Third places need to be accessible to people both geographically and temporally. If you have to drive 30 minutes to get there then you won't do it very often. If it's only open when you're at work then you can't go there. Pretty simple stuff.
One quote stuck out to me, "the activity that goes on in third places is largely unplanned, unscheduled, unorganized, and unstructured. Here, however, is the charm. It is just these deviations from the middle-class penchant for organization that give the third place much of its character and allure . . ."
Does that appeal to you? How can the church take part in this? Isn't all the unplanned stuff antithetical to ministry (joke intended)?
The main product that makes a third place a third place cannot be purchased. It is the regulars that make or break an establishment. The regulars are the people who make up the community of a third place. They are the people that converse and play and help one another. But how does one become a regular? Trust must be established through regular attendance and "fair play". Oldenburg uses the analogy of sandlot baseball: the players that show up consistantly and play a decent game are accepted. I love the way he boils it down, "Mainly, one simply keeps reappearing and tries not to be obnoxious."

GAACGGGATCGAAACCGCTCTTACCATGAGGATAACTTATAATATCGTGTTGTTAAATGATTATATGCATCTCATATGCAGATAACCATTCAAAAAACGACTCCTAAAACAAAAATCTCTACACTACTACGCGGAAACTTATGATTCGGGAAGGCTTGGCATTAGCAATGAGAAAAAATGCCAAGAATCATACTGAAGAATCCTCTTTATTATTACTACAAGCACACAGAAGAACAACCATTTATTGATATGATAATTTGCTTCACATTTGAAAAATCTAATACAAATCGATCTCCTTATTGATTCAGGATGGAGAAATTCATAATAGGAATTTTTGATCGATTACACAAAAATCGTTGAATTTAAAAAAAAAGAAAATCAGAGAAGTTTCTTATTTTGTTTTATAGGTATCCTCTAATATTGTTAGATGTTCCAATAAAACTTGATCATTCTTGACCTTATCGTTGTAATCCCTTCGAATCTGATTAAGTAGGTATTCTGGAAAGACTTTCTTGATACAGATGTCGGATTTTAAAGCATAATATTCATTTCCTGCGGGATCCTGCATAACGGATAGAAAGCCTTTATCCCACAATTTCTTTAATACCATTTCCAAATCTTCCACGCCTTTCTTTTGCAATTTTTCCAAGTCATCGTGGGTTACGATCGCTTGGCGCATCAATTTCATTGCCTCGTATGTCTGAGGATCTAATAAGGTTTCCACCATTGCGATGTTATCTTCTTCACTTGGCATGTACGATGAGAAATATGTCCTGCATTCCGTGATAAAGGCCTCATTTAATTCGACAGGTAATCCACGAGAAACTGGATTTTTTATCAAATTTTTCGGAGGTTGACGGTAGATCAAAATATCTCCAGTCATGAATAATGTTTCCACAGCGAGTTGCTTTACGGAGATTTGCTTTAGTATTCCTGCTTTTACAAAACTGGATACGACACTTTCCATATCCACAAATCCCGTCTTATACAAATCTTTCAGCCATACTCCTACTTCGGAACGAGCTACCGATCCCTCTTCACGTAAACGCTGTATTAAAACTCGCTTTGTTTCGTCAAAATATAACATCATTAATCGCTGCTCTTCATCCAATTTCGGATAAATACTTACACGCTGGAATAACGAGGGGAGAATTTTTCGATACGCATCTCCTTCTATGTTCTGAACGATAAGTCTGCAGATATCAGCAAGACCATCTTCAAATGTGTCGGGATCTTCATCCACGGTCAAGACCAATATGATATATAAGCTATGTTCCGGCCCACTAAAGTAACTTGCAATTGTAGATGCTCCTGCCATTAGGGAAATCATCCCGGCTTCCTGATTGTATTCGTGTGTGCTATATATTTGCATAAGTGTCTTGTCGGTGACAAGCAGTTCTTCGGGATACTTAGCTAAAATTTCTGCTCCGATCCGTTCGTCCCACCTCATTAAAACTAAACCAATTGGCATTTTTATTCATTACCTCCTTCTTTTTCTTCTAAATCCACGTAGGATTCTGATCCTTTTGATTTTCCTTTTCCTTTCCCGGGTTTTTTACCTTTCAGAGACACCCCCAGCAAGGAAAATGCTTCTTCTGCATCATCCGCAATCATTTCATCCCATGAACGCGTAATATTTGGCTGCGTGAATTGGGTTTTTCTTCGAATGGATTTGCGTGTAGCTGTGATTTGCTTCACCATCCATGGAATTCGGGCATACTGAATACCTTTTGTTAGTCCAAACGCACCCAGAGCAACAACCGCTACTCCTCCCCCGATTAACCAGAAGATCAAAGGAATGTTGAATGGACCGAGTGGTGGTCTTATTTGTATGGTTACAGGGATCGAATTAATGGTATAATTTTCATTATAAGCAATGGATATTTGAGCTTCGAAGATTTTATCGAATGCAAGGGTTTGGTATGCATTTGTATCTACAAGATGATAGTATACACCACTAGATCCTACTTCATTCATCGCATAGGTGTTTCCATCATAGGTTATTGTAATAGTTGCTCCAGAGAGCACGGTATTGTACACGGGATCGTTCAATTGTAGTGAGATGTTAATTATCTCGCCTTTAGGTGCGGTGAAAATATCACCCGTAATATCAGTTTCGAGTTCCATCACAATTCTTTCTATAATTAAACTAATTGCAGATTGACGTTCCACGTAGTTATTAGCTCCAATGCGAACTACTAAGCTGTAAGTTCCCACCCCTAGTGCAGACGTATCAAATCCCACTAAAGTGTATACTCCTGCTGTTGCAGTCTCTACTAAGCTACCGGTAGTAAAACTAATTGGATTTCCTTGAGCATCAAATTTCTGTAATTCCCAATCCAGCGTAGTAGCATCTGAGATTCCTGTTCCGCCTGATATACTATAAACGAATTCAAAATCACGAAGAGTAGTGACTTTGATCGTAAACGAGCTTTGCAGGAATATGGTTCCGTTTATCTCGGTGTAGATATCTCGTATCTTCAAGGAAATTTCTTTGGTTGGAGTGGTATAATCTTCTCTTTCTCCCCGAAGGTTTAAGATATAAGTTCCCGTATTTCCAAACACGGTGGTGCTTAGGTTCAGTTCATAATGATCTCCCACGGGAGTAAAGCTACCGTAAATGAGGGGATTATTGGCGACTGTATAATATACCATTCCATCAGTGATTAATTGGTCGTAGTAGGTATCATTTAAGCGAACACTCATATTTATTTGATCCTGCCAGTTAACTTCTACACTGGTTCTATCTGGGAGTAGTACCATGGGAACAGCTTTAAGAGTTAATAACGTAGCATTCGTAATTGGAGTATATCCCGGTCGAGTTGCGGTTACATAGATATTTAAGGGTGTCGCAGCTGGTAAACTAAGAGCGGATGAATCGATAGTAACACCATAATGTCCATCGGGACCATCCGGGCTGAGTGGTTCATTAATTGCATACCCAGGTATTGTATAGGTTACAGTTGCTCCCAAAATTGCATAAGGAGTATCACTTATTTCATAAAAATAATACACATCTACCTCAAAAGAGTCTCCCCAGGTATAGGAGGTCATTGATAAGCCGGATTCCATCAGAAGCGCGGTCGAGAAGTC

Isn't that hard, though. I want to just show up and be accepted right away. I don't want to take all the work of showing up for a long time so that I can be accepted. I guess good things take work.